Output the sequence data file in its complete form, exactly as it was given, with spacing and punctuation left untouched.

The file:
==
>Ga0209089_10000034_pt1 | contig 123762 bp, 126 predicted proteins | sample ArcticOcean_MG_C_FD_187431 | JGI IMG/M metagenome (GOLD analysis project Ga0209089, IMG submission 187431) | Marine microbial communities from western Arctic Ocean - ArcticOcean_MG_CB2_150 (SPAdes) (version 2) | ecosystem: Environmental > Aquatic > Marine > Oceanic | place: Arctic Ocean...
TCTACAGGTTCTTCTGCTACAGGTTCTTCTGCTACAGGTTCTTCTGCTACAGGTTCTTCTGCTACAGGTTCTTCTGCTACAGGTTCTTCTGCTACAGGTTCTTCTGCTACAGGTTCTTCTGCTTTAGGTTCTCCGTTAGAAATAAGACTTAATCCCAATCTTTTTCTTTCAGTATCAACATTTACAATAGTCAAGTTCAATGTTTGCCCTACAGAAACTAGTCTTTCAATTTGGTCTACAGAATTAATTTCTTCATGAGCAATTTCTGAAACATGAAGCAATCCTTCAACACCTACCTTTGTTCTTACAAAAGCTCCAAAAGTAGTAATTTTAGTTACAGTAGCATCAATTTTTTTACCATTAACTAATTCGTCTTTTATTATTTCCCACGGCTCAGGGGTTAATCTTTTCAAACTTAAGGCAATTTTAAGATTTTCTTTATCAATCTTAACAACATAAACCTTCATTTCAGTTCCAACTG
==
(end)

>Ga0209089_10000034_pt1 | contig 123762 bp, 126 predicted proteins | sample ArcticOcean_MG_C_FD_187431 | JGI IMG/M metagenome (GOLD analysis project Ga0209089, IMG submission 187431) | Marine microbial communities from western Arctic Ocean - ArcticOcean_MG_CB2_150 (SPAdes) (version 2) | ecosystem: Environmental > Aquatic > Marine > Oceanic | place: Arctic Ocean...
TCTACAGGTTCTTCTGCTACAGGTTCTTCTGCTACAGGTTCTTCTGCTACAGGTTCTTCTGCTACAGGTTCTTCTGCTACAGGTTCTTCTGCTACAGGTTCTTCTGCTACAGGTTCTTCTGCTTTAGGTTCTCCGTTAGAAATAAGACTTAATCCCAATCTTTTTCTTTCAGTATCAACATTTACAATAGTCAAGTTCAATGTTTGCCCTACAGAAACTAGTCTTTCAATTTGGTCTACAGAATTAATTTCTTCATGAGCAATTTCTGAAACATGAAGCAATCCTTCAACACCTACCTTTGTTCTTACAAAAGCTCCAAAAGTAGTAATTTTAGTTACAGTAGCATCAATTTTTTTACCATTAACTAATTCGTCTTTTATTATTTCCCACGGCTCAGGGGTTAATCTTTTCAAACTTAAGGCAATTTTAAGATTTTCTTTATCAATCTTAACAACATAAACCTTCATTTCAGTTCCAACTG